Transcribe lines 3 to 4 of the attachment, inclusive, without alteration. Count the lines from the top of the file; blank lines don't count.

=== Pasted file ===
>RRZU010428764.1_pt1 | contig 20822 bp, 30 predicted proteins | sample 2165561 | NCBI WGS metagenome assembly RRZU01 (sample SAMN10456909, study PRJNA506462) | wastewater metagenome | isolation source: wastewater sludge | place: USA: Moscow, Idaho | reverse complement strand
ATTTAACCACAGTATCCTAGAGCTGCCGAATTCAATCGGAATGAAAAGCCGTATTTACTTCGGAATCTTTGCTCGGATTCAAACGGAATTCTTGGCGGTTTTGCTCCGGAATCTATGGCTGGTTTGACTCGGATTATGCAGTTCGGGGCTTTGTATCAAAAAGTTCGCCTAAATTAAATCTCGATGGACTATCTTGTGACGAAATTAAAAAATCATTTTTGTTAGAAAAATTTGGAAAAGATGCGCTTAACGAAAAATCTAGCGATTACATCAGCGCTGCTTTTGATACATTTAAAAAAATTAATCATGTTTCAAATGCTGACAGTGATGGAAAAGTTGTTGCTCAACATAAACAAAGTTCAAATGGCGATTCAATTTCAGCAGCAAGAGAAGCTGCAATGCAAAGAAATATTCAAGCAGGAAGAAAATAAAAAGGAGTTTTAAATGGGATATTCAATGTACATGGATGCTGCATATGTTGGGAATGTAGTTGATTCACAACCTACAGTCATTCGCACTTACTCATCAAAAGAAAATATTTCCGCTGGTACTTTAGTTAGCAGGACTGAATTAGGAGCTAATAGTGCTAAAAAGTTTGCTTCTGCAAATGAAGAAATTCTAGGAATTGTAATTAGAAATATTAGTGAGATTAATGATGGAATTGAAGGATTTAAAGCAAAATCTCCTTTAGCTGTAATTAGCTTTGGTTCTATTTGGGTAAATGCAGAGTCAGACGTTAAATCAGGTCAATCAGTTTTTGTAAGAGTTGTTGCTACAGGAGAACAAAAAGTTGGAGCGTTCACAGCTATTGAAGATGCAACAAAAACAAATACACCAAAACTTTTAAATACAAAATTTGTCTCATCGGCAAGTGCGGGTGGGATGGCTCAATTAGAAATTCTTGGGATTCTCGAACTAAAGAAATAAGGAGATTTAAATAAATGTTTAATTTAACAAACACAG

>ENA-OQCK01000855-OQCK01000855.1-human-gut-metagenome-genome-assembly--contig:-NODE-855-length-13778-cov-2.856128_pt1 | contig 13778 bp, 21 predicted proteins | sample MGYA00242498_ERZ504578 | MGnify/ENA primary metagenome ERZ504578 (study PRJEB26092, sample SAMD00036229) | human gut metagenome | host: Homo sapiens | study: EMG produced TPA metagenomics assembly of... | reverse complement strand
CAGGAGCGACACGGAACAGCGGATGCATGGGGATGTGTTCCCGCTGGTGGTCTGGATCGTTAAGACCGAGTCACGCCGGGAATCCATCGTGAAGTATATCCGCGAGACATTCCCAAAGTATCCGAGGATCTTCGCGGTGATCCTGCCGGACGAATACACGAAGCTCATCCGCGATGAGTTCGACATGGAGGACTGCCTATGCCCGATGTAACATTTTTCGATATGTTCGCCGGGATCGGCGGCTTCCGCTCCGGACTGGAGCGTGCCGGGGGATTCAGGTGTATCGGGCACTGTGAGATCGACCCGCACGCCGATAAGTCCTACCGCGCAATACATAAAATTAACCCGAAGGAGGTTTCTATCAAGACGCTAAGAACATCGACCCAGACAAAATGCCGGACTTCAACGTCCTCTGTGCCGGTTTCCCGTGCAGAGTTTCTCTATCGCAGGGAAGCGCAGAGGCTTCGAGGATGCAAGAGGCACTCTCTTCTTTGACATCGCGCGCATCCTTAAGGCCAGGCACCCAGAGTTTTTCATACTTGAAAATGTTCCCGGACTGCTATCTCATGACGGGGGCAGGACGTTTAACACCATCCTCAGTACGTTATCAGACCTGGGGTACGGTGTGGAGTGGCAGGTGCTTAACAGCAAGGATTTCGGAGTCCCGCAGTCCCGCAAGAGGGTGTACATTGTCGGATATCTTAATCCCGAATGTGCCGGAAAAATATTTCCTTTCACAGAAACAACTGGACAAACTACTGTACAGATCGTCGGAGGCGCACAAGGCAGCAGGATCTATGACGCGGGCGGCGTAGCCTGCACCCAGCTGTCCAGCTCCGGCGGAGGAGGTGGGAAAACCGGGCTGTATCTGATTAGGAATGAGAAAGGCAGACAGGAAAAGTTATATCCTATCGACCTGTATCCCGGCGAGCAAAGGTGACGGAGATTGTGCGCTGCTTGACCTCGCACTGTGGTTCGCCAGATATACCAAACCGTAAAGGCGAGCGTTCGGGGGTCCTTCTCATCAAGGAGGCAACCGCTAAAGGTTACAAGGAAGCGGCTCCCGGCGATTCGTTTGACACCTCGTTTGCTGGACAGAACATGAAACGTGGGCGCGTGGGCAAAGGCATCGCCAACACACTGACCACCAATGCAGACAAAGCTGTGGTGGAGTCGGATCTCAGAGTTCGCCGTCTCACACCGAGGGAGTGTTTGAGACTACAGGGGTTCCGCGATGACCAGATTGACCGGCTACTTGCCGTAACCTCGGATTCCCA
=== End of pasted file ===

>ENA-OQCK01000855-OQCK01000855.1-human-gut-metagenome-genome-assembly--contig:-NODE-855-length-13778-cov-2.856128_pt1 | contig 13778 bp, 21 predicted proteins | sample MGYA00242498_ERZ504578 | MGnify/ENA primary metagenome ERZ504578 (study PRJEB26092, sample SAMD00036229) | human gut metagenome | host: Homo sapiens | study: EMG produced TPA metagenomics assembly of... | reverse complement strand
CAGGAGCGACACGGAACAGCGGATGCATGGGGATGTGTTCCCGCTGGTGGTCTGGATCGTTAAGACCGAGTCACGCCGGGAATCCATCGTGAAGTATATCCGCGAGACATTCCCAAAGTATCCGAGGATCTTCGCGGTGATCCTGCCGGACGAATACACGAAGCTCATCCGCGATGAGTTCGACATGGAGGACTGCCTATGCCCGATGTAACATTTTTCGATATGTTCGCCGGGATCGGCGGCTTCCGCTCCGGACTGGAGCGTGCCGGGGGATTCAGGTGTATCGGGCACTGTGAGATCGACCCGCACGCCGATAAGTCCTACCGCGCAATACATAAAATTAACCCGAAGGAGGTTTCTATCAAGACGCTAAGAACATCGACCCAGACAAAATGCCGGACTTCAACGTCCTCTGTGCCGGTTTCCCGTGCAGAGTTTCTCTATCGCAGGGAAGCGCAGAGGCTTCGAGGATGCAAGAGGCACTCTCTTCTTTGACATCGCGCGCATCCTTAAGGCCAGGCACCCAGAGTTTTTCATACTTGAAAATGTTCCCGGACTGCTATCTCATGACGGGGGCAGGACGTTTAACACCATCCTCAGTACGTTATCAGACCTGGGGTACGGTGTGGAGTGGCAGGTGCTTAACAGCAAGGATTTCGGAGTCCCGCAGTCCCGCAAGAGGGTGTACATTGTCGGATATCTTAATCCCGAATGTGCCGGAAAAATATTTCCTTTCACAGAAACAACTGGACAAACTACTGTACAGATCGTCGGAGGCGCACAAGGCAGCAGGATCTATGACGCGGGCGGCGTAGCCTGCACCCAGCTGTCCAGCTCCGGCGGAGGAGGTGGGAAAACCGGGCTGTATCTGATTAGGAATGAGAAAGGCAGACAGGAAAAGTTATATCCTATCGACCTGTATCCCGGCGAGCAAAGGTGACGGAGATTGTGCGCTGCTTGACCTCGCACTGTGGTTCGCCAGATATACCAAACCGTAAAGGCGAGCGTTCGGGGGTCCTTCTCATCAAGGAGGCAACCGCTAAAGGTTACAAGGAAGCGGCTCCCGGCGATTCGTTTGACACCTCGTTTGCTGGACAGAACATGAAACGTGGGCGCGTGGGCAAAGGCATCGCCAACACACTGACCACCAATGCAGACAAAGCTGTGGTGGAGTCGGATCTCAGAGTTCGCCGTCTCACACCGAGGGAGTGTTTGAGACTACAGGGGTTCCGCGATGACCAGATTGACCGGCTACTTGCCGTAACCTCGGATTCCCA